Instead the kid cleaned his plate and stared at Quick’s. He pushed it over.
“You like that?” was all he could think of to say.
“No,” he said between bites.
The nice part about everyone thinking he smelled like shit all the time was he got a room to himself, off by the animals. He got a cot from Mr. Larson’s assistant and an extra blanket from Dorrie, the trick rider who spent her free time knitting.
“We up early,” Quick said. “Gotta feed and water before dawn.”
“Okay,” was all Sam said.
By God, the next morning the kid was still there. Sleepy, yawning, but going about doing what Quick told him to do without complaint.
“How hard they work you at that family farm?” Quick finally asked when they stopped for lunch.
Sam shrugged. “Harder than this.”
Quick smiled. “Don’t let the bosses hear you say that. They’ll give you extra jobs. You just make like you’re drowning in shit at all times, hear?”
Sam gave him a weak smile back. “How come they call you Quick?”
“Cuz they think I ain’t.”
Quick pointed at his forehead, only realizing then that Sam hadn’t stared at it once since the first time.
“I got kicked by a horse. I almost dodged it but I was too slow. Only lost skin. Didn’t break my skull. But no one wants to believe that. They all think I got damaged somehow.”
“Why don’t you try to prove them wrong?”
“What’s the point?” Quick said with a shrug. “I spend my days shoveling shit either way. If they think I’m too dumb to think they don’t ask me to do anything else.”
“Don’t you wish you did something different?”
“Nah. It’s an important job and no one else wants to do it. People always say the job ain’t dignified, but that’s the point. If I didn’t clean up after the animals, nothing around here would be dignified. Animals deserve to not have to live in their own shit.”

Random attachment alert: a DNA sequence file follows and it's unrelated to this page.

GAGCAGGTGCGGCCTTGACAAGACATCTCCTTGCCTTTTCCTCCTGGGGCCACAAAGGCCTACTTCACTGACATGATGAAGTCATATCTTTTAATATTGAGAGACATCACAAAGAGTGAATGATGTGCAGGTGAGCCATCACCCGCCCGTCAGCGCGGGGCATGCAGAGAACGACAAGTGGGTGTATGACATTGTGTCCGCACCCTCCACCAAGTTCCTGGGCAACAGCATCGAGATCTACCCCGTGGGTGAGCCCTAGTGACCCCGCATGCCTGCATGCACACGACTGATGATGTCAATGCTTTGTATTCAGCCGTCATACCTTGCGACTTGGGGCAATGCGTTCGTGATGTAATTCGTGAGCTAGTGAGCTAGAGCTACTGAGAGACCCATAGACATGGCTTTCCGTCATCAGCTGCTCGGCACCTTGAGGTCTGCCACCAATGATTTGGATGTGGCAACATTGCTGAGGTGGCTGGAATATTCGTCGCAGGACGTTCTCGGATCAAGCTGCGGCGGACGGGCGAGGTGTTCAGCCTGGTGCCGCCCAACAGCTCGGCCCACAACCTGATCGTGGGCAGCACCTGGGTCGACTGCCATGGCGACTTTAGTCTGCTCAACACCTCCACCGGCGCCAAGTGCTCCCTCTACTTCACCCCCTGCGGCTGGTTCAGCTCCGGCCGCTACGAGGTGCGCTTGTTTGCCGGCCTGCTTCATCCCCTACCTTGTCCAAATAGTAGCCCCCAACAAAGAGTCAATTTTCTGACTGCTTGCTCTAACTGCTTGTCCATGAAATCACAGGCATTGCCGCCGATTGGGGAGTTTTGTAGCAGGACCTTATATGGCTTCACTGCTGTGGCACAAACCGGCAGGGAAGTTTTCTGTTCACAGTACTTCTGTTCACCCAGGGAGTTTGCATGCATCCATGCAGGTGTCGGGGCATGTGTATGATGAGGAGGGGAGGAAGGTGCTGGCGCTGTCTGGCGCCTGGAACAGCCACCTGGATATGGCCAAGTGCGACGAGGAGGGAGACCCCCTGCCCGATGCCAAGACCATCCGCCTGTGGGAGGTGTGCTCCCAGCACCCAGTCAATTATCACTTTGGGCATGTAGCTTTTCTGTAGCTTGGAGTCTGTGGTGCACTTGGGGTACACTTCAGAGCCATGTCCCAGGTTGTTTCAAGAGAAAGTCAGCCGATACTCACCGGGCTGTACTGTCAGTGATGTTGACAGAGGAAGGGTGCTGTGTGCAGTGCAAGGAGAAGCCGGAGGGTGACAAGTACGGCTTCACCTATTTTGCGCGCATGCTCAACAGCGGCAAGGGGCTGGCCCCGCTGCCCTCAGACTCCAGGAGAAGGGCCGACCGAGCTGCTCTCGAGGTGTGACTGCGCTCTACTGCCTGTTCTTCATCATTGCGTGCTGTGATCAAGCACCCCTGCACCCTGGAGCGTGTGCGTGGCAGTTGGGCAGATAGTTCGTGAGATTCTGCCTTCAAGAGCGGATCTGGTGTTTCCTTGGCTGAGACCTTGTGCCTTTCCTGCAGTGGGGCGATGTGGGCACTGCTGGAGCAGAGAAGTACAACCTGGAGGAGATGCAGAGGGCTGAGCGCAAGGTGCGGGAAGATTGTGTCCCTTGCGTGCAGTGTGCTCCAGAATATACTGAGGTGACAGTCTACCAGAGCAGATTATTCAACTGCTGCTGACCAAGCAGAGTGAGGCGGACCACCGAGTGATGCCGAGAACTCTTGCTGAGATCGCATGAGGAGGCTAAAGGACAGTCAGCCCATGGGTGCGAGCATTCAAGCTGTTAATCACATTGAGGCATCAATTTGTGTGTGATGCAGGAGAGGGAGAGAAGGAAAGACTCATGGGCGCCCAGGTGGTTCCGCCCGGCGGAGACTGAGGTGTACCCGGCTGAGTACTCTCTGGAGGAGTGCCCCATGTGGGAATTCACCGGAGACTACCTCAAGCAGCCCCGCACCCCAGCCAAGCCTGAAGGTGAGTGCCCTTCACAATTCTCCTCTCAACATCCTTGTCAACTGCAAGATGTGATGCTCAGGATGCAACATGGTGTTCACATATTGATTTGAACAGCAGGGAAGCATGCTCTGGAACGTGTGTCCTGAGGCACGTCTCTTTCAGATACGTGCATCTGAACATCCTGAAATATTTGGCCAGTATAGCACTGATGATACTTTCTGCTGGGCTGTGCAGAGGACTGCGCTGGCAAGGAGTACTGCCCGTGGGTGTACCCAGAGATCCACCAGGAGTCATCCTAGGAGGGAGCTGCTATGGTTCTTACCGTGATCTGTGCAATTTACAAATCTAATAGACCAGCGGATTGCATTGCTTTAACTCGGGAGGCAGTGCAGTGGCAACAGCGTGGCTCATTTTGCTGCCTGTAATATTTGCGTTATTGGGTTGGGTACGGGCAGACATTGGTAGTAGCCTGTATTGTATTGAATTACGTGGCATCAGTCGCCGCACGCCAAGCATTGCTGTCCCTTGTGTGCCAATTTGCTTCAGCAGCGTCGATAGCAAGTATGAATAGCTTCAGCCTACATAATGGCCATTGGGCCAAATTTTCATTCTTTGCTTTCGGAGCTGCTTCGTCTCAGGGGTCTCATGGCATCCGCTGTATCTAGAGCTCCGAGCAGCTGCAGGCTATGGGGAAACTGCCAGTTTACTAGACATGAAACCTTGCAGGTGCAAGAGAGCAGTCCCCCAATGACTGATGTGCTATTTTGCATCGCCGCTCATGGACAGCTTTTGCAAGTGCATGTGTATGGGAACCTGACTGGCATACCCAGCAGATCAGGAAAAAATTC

Sam thought about it for a few seconds. “You’re a nice man, Mr. Quick.”
“Ain’t no Mr. here, son, ‘cept for Mr. Larson. And Mr. Tiny the monkey, I guess.”
Sam stayed the whole time they were in town. Three days. Unheard of. By the end of it even Slim and Mr. Larson was giving the boy appreciative glances. That didn’t matter none. They’d never left town with a kid. And today wasn’t the day to start.
“It’s been nice, kid, having a helping hand. But you can’t stay here.”
“Haven’t I been doing a good job?” Sam asked, his face pained.
“Well, sure you have. Sure you have. But this ain’t no place for a kid. And leaving with you will bring the law down. We can’t have that. You have to go home.”
“I ain’t got one,” Sam said. “Not one I want to go back to. You send me away, Quick, and I’ll just keep wandering until I find someone else who will let me work.”
Quick shook his head. “Kid, whatever you think is so bad at home, it ain’t. Two weeks down the line, three weeks or four, you’ll get homesick.”